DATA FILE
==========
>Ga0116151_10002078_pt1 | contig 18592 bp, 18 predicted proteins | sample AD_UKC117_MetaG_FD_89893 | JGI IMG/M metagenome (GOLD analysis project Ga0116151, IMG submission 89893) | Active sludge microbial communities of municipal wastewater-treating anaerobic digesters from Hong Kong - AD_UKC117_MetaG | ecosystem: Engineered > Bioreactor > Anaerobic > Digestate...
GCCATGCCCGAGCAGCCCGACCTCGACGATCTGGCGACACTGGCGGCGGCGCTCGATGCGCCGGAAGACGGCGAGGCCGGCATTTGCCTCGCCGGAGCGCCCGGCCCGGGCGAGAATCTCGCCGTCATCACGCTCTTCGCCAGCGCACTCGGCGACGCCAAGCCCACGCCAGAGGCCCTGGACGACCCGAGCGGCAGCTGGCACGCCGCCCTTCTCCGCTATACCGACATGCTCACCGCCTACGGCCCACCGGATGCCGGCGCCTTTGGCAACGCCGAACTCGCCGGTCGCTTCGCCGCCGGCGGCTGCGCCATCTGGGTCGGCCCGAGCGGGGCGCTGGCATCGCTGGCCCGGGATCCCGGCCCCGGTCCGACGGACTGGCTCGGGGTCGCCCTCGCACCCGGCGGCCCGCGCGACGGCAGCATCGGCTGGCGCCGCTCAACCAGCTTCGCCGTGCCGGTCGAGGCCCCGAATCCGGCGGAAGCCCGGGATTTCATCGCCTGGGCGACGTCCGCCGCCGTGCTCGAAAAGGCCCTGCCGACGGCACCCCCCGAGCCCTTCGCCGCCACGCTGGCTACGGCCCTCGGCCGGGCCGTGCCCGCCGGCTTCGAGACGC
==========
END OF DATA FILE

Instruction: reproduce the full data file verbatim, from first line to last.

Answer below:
>Ga0116151_10002078_pt1 | contig 18592 bp, 18 predicted proteins | sample AD_UKC117_MetaG_FD_89893 | JGI IMG/M metagenome (GOLD analysis project Ga0116151, IMG submission 89893) | Active sludge microbial communities of municipal wastewater-treating anaerobic digesters from Hong Kong - AD_UKC117_MetaG | ecosystem: Engineered > Bioreactor > Anaerobic > Digestate...
GCCATGCCCGAGCAGCCCGACCTCGACGATCTGGCGACACTGGCGGCGGCGCTCGATGCGCCGGAAGACGGCGAGGCCGGCATTTGCCTCGCCGGAGCGCCCGGCCCGGGCGAGAATCTCGCCGTCATCACGCTCTTCGCCAGCGCACTCGGCGACGCCAAGCCCACGCCAGAGGCCCTGGACGACCCGAGCGGCAGCTGGCACGCCGCCCTTCTCCGCTATACCGACATGCTCACCGCCTACGGCCCACCGGATGCCGGCGCCTTTGGCAACGCCGAACTCGCCGGTCGCTTCGCCGCCGGCGGCTGCGCCATCTGGGTCGGCCCGAGCGGGGCGCTGGCATCGCTGGCCCGGGATCCCGGCCCCGGTCCGACGGACTGGCTCGGGGTCGCCCTCGCACCCGGCGGCCCGCGCGACGGCAGCATCGGCTGGCGCCGCTCAACCAGCTTCGCCGTGCCGGTCGAGGCCCCGAATCCGGCGGAAGCCCGGGATTTCATCGCCTGGGCGACGTCCGCCGCCGTGCTCGAAAAGGCCCTGCCGACGGCACCCCCCGAGCCCTTCGCCGCCACGCTGGCTACGGCCCTCGGCCGGGCCGTGCCCGCCGGCTTCGAGACGC